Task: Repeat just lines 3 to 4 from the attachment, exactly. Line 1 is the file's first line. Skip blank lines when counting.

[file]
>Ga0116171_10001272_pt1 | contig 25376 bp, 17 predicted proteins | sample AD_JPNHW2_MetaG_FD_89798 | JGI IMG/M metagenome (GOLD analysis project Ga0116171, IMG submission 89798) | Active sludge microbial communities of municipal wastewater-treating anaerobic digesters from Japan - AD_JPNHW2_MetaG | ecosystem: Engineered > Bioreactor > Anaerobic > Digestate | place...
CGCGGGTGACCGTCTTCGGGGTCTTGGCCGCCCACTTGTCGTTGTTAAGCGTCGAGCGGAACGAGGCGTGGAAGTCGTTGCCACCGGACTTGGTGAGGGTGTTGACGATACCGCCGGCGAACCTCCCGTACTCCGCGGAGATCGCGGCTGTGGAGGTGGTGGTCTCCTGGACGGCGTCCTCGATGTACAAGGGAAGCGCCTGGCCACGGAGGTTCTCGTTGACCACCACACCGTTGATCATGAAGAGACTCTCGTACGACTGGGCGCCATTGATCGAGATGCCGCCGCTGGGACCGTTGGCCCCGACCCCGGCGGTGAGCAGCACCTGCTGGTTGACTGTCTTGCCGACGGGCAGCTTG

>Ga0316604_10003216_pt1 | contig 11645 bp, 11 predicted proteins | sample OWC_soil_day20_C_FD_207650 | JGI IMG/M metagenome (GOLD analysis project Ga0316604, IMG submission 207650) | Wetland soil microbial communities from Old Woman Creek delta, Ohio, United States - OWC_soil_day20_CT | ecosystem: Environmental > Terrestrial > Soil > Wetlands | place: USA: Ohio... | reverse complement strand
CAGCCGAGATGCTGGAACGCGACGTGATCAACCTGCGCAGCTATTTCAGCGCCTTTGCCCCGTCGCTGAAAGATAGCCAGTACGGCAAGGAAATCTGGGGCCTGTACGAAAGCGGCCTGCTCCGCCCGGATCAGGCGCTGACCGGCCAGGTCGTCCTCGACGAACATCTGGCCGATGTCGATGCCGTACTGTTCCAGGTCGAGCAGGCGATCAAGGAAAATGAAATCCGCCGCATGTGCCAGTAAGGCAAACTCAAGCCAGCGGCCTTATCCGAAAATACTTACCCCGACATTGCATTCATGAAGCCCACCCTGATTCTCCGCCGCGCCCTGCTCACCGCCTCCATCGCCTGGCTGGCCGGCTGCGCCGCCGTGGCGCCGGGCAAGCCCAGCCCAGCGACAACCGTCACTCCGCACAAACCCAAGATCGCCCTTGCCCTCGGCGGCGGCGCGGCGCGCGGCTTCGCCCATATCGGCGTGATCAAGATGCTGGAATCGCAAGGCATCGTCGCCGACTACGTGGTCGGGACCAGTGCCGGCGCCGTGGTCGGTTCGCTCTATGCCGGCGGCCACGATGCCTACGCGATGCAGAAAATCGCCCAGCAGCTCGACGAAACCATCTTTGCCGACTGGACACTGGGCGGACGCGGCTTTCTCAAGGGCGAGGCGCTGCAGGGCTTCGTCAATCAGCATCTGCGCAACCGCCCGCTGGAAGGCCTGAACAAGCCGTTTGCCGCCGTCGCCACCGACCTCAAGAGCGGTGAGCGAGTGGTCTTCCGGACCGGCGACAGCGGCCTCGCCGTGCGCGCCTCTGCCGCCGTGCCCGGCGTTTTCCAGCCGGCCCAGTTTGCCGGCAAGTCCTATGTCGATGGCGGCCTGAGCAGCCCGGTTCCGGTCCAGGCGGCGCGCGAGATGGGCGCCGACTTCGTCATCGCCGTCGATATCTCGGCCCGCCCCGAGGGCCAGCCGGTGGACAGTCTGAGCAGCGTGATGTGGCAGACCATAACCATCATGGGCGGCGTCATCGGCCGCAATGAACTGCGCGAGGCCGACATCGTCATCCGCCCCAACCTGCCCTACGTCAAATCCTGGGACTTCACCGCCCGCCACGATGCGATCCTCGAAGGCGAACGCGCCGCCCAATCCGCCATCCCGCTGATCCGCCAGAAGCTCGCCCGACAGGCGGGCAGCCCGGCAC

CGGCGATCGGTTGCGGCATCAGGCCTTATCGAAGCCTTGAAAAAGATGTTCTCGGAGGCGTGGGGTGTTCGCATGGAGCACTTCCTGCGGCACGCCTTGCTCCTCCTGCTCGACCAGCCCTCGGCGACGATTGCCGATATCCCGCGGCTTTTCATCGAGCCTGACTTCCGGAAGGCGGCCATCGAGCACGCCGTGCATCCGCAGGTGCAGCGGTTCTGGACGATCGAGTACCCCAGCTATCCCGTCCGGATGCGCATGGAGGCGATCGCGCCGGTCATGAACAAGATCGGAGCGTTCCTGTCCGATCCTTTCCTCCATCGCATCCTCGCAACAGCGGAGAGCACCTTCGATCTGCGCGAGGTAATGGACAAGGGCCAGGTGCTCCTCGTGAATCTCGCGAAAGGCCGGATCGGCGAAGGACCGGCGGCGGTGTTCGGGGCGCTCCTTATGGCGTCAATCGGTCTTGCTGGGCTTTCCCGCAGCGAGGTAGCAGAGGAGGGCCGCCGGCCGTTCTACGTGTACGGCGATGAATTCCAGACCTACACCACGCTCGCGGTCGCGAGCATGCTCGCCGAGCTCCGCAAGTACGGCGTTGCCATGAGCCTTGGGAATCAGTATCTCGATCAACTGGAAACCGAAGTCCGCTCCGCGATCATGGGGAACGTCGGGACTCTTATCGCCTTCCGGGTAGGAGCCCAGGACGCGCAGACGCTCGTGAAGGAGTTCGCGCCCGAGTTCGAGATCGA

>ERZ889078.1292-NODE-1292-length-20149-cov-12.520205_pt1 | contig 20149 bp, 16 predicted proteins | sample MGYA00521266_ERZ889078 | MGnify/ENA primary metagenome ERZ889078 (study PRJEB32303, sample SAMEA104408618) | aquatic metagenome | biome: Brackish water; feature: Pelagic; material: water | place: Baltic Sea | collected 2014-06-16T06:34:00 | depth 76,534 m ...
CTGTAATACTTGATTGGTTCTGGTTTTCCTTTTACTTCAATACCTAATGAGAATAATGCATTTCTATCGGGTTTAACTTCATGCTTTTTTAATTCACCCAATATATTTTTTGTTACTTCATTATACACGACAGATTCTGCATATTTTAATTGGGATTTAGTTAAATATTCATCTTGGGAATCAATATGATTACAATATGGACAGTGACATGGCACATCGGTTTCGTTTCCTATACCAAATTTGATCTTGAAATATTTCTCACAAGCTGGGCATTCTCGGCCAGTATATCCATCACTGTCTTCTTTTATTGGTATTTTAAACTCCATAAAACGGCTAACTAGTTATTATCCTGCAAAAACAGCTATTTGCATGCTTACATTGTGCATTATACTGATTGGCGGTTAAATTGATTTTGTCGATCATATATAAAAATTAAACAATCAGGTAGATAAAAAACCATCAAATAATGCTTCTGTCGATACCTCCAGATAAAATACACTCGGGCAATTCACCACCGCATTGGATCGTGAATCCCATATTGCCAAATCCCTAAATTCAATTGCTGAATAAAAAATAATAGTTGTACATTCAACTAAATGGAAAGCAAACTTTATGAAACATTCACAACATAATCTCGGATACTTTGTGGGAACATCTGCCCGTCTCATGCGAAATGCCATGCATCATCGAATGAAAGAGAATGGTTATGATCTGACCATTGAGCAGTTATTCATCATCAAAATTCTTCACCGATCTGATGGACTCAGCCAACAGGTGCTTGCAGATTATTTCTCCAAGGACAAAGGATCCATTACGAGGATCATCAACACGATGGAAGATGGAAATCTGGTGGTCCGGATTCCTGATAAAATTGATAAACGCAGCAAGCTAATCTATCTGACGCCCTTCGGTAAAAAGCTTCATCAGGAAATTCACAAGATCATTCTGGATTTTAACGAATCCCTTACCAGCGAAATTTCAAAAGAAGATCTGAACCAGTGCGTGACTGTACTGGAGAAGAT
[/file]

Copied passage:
>Ga0316604_10003216_pt1 | contig 11645 bp, 11 predicted proteins | sample OWC_soil_day20_C_FD_207650 | JGI IMG/M metagenome (GOLD analysis project Ga0316604, IMG submission 207650) | Wetland soil microbial communities from Old Woman Creek delta, Ohio, United States - OWC_soil_day20_CT | ecosystem: Environmental > Terrestrial > Soil > Wetlands | place: USA: Ohio... | reverse complement strand
CAGCCGAGATGCTGGAACGCGACGTGATCAACCTGCGCAGCTATTTCAGCGCCTTTGCCCCGTCGCTGAAAGATAGCCAGTACGGCAAGGAAATCTGGGGCCTGTACGAAAGCGGCCTGCTCCGCCCGGATCAGGCGCTGACCGGCCAGGTCGTCCTCGACGAACATCTGGCCGATGTCGATGCCGTACTGTTCCAGGTCGAGCAGGCGATCAAGGAAAATGAAATCCGCCGCATGTGCCAGTAAGGCAAACTCAAGCCAGCGGCCTTATCCGAAAATACTTACCCCGACATTGCATTCATGAAGCCCACCCTGATTCTCCGCCGCGCCCTGCTCACCGCCTCCATCGCCTGGCTGGCCGGCTGCGCCGCCGTGGCGCCGGGCAAGCCCAGCCCAGCGACAACCGTCACTCCGCACAAACCCAAGATCGCCCTTGCCCTCGGCGGCGGCGCGGCGCGCGGCTTCGCCCATATCGGCGTGATCAAGATGCTGGAATCGCAAGGCATCGTCGCCGACTACGTGGTCGGGACCAGTGCCGGCGCCGTGGTCGGTTCGCTCTATGCCGGCGGCCACGATGCCTACGCGATGCAGAAAATCGCCCAGCAGCTCGACGAAACCATCTTTGCCGACTGGACACTGGGCGGACGCGGCTTTCTCAAGGGCGAGGCGCTGCAGGGCTTCGTCAATCAGCATCTGCGCAACCGCCCGCTGGAAGGCCTGAACAAGCCGTTTGCCGCCGTCGCCACCGACCTCAAGAGCGGTGAGCGAGTGGTCTTCCGGACCGGCGACAGCGGCCTCGCCGTGCGCGCCTCTGCCGCCGTGCCCGGCGTTTTCCAGCCGGCCCAGTTTGCCGGCAAGTCCTATGTCGATGGCGGCCTGAGCAGCCCGGTTCCGGTCCAGGCGGCGCGCGAGATGGGCGCCGACTTCGTCATCGCCGTCGATATCTCGGCCCGCCCCGAGGGCCAGCCGGTGGACAGTCTGAGCAGCGTGATGTGGCAGACCATAACCATCATGGGCGGCGTCATCGGCCGCAATGAACTGCGCGAGGCCGACATCGTCATCCGCCCCAACCTGCCCTACGTCAAATCCTGGGACTTCACCGCCCGCCACGATGCGATCCTCGAAGGCGAACGCGCCGCCCAATCCGCCATCCCGCTGATCCGCCAGAAGCTCGCCCGACAGGCGGGCAGCCCGGCAC